St. Pauls Church
CH66 1QF

Details on cross:

GRU tag at top of shaft slanting from left to right
13 H 14.

Metal tag on cross member
Unknown British Soldier.

There is a small plaque below the cross member 1914 -1918. This cross temporarily marked the grave of an Unknown British Soldier on the Western Front and is entrusted to your care by the Imperial War Graves Commission .

Text type (e.g. hand-written, GRU tags, carved):

Cross dimensions (millimetres please)
Shaft Height:1170mm
Cross beam width: 410mm
Width of wood: 50mm
Thickness or depth: 25mm

Other information
Mounting to wall: The Cross is nailed to the wall, on the left side half way down of the church. There are two hand written scrolls one on either side of the cross commemorating those who served from the first world war.
Detailing: The cross is in good condition, dark stained, pointed at the end
Evidence of use in field (earth marking, cracking, staining, shrinkage): No evidence of use in the ground
Surface insertion depth (into ground if apparent):
Finish (varnish, paint, oiled, unfinished etc): The cross has had a coat of Sikkens as one of the church volunteers Peter Jarvis found the cross in the vergers shed, coated it and put it back on the wall. A lovely man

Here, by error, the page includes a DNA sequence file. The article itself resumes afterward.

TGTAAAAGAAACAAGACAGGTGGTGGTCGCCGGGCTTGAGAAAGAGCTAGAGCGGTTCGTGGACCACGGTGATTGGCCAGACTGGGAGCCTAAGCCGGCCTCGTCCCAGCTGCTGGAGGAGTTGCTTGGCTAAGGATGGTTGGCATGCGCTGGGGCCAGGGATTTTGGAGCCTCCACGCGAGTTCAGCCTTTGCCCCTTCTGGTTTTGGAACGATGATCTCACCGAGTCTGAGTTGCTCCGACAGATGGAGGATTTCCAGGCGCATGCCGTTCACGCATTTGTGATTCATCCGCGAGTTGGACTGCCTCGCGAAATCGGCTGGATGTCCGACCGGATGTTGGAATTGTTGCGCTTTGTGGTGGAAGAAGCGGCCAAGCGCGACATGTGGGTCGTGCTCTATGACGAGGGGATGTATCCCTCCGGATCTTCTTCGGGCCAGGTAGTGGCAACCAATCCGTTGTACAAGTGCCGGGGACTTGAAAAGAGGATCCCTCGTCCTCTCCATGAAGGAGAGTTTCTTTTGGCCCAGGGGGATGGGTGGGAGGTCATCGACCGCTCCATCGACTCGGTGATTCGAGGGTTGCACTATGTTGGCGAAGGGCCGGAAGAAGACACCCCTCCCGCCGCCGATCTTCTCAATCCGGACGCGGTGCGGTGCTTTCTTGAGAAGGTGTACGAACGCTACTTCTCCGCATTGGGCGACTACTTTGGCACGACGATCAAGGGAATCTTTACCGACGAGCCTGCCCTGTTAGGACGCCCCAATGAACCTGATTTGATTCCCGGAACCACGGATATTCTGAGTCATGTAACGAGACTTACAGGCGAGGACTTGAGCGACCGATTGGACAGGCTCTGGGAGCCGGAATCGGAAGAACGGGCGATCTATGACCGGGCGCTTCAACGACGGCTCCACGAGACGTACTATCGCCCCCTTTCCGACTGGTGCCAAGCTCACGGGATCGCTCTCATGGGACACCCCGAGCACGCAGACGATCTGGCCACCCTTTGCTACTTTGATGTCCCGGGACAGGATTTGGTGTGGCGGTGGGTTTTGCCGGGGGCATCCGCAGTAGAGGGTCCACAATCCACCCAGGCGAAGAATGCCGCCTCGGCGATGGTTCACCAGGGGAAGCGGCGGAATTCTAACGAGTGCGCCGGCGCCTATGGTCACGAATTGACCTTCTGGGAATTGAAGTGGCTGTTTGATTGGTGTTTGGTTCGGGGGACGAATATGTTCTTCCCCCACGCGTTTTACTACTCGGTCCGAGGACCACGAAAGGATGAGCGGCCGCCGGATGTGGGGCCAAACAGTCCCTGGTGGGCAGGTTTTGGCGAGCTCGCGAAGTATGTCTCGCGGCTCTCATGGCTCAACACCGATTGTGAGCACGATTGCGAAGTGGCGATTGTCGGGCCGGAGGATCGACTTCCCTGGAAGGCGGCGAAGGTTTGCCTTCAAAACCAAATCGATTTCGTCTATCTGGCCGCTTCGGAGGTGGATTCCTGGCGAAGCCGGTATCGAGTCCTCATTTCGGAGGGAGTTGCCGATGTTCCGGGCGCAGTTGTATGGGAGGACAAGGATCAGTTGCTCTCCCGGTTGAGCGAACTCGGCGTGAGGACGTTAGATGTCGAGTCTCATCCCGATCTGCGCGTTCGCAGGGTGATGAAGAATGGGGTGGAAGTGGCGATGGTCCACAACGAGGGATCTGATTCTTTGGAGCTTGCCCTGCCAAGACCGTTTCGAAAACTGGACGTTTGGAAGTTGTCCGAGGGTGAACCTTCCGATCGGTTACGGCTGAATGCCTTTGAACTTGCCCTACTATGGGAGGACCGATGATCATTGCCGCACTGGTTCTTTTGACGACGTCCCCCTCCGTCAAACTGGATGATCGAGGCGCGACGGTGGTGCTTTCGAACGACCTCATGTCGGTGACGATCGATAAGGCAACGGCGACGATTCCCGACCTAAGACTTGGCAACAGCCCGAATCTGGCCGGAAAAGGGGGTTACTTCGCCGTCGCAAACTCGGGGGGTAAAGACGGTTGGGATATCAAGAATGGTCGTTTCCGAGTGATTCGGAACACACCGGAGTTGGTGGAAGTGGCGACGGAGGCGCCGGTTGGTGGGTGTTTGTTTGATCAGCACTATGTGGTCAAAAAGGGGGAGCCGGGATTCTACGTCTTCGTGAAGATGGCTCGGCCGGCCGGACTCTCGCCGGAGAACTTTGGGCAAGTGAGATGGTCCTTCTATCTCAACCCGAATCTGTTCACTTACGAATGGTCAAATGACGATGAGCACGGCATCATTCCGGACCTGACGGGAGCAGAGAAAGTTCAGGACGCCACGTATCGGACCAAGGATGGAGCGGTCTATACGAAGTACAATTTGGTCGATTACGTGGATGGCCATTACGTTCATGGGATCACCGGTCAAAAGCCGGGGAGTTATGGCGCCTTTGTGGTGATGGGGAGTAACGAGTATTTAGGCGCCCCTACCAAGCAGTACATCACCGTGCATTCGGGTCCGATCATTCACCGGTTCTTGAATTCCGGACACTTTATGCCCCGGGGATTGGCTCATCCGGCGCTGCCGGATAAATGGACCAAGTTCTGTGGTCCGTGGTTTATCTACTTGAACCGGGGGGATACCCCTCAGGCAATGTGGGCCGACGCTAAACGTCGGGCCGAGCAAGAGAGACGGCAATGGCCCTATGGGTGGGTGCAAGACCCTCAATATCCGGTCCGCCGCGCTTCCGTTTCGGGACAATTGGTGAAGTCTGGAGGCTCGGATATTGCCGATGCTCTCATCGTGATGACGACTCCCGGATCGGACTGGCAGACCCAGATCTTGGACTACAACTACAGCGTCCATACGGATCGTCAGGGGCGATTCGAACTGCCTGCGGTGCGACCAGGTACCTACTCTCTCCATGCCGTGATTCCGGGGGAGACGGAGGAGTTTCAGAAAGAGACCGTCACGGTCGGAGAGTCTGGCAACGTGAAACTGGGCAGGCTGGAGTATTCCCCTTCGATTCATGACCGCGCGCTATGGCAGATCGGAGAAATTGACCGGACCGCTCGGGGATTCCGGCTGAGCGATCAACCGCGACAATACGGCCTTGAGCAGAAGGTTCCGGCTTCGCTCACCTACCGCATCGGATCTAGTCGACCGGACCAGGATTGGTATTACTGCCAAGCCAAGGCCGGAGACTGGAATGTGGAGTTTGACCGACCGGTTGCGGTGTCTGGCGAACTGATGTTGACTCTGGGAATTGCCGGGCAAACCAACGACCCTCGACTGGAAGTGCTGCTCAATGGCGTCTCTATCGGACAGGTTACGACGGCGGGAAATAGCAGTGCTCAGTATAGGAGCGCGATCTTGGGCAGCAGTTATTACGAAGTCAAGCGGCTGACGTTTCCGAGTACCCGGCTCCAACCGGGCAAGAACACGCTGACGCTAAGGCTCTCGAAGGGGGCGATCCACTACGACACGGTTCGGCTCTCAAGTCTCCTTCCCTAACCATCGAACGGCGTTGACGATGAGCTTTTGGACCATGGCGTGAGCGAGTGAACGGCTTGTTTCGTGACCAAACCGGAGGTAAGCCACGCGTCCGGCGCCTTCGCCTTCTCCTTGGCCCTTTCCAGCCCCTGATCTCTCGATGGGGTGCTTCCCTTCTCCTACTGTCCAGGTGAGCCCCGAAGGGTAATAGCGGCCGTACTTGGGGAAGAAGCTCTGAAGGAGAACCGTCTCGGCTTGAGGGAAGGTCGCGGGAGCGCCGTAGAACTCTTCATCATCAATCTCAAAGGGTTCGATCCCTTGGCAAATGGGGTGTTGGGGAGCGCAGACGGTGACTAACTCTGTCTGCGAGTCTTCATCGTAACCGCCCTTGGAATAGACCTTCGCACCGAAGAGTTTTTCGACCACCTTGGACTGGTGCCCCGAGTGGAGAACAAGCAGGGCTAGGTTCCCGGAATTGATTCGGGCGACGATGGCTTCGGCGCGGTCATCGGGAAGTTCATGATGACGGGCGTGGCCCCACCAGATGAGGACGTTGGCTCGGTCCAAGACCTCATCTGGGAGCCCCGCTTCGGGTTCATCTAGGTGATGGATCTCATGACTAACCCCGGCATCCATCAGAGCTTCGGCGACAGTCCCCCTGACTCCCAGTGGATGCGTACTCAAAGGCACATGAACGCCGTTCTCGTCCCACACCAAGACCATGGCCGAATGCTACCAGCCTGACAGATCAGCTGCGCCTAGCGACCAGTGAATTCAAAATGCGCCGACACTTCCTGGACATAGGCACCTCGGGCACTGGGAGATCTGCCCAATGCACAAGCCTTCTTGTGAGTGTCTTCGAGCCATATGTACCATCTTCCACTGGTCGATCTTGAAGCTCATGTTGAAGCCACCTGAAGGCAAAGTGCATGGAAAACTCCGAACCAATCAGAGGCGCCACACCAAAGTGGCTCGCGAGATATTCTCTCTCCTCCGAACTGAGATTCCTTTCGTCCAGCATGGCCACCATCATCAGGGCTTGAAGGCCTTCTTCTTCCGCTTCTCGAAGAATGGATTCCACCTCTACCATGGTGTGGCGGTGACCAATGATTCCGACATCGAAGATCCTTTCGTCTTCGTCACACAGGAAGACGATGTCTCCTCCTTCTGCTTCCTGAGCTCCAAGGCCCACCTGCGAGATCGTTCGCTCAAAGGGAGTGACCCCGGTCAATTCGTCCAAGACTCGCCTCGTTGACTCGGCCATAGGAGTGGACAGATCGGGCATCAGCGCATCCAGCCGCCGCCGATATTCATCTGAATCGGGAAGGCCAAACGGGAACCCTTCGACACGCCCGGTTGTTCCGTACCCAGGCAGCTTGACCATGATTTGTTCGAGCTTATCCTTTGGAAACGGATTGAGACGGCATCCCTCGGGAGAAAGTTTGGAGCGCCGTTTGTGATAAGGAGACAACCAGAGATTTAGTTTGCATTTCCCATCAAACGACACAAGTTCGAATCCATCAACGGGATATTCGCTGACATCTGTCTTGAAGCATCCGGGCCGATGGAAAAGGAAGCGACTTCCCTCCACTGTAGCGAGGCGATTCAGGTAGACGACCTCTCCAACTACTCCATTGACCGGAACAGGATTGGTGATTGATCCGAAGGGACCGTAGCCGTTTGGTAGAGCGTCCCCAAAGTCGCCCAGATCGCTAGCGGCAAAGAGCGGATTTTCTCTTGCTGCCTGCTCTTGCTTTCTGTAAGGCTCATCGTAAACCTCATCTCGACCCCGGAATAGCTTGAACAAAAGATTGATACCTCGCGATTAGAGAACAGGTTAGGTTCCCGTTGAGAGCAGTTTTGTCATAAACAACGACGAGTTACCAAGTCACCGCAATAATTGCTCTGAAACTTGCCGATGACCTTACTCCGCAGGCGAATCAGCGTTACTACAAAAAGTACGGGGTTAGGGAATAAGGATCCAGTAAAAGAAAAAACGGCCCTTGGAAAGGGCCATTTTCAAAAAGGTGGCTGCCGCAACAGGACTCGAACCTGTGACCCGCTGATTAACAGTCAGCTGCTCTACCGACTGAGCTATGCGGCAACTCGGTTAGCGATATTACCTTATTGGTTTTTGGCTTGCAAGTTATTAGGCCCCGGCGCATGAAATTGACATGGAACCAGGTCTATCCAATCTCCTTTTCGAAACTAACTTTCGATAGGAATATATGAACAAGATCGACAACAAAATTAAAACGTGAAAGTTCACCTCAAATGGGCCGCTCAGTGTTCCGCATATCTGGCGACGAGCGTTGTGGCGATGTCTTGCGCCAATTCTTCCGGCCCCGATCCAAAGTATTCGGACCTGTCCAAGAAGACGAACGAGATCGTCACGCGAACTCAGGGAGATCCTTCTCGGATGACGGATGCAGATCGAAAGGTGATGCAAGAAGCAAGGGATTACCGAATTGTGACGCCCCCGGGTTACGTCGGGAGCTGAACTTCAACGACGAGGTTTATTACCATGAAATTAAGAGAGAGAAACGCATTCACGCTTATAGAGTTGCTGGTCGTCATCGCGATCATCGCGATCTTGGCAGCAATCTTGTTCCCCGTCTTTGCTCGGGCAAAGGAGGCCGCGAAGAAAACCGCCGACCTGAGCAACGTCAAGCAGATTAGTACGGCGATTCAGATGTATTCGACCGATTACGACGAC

Condition (cracked, paint peeling, woodwork, damage etc):

Notes and observations:
The inside of the Church is quite breathtaking particularly the dome as can be seen in the photograph. Having made contact with the parish office we made arrangements to meet Sarah who kindly showed us round. There is a memorial board and on either can be found the names of 306 men from the parish of only 2000, who served in the Great War, 33 of those did not return.

Peter Jarvis gave us some interesting information with regard to people buried in the churchyard. There is the grave of a German airmen marked only by a slight rise in the ground, he was in a Juncker plane shot down nr Bromborough, people there were not happy about having him buried in their churchyard. There are two German airmen also unmarked grave buried next to an RAF pilot. 3 polish airmen from 601/602 polish squadron had also been buried there but have since been repatriated, all these from the second world war.

The church was built by the Naylor family in 1862 for the local people. There is a large memorial cross to the fallen on the main road at the entrance to the Church. In the graveyard is is the grave of Sydney Sparks killed in 1937 in a flying accident at Hanworth Aerodrome a Pioneer of Aviation. A Brass tablet in the church also commemorates the kindness of certain ladies of Hooton & District who volunteering organised, equipped and worked a hospital for the sick soldiers of the 18th BATT THE KINGS LIVERPOOL REGIMENT who were training at Hooton Hall and later Knowsley Park. In recognition the men of the battalion presented a bed to the St. John VAD hospital Liverpool.

The church is not open to the public and can only accessed by specific arrangement.


Survey and Photographs courtesy of Margaret Draycott and Beverley Goodwin
Date of survey: 21.9.2016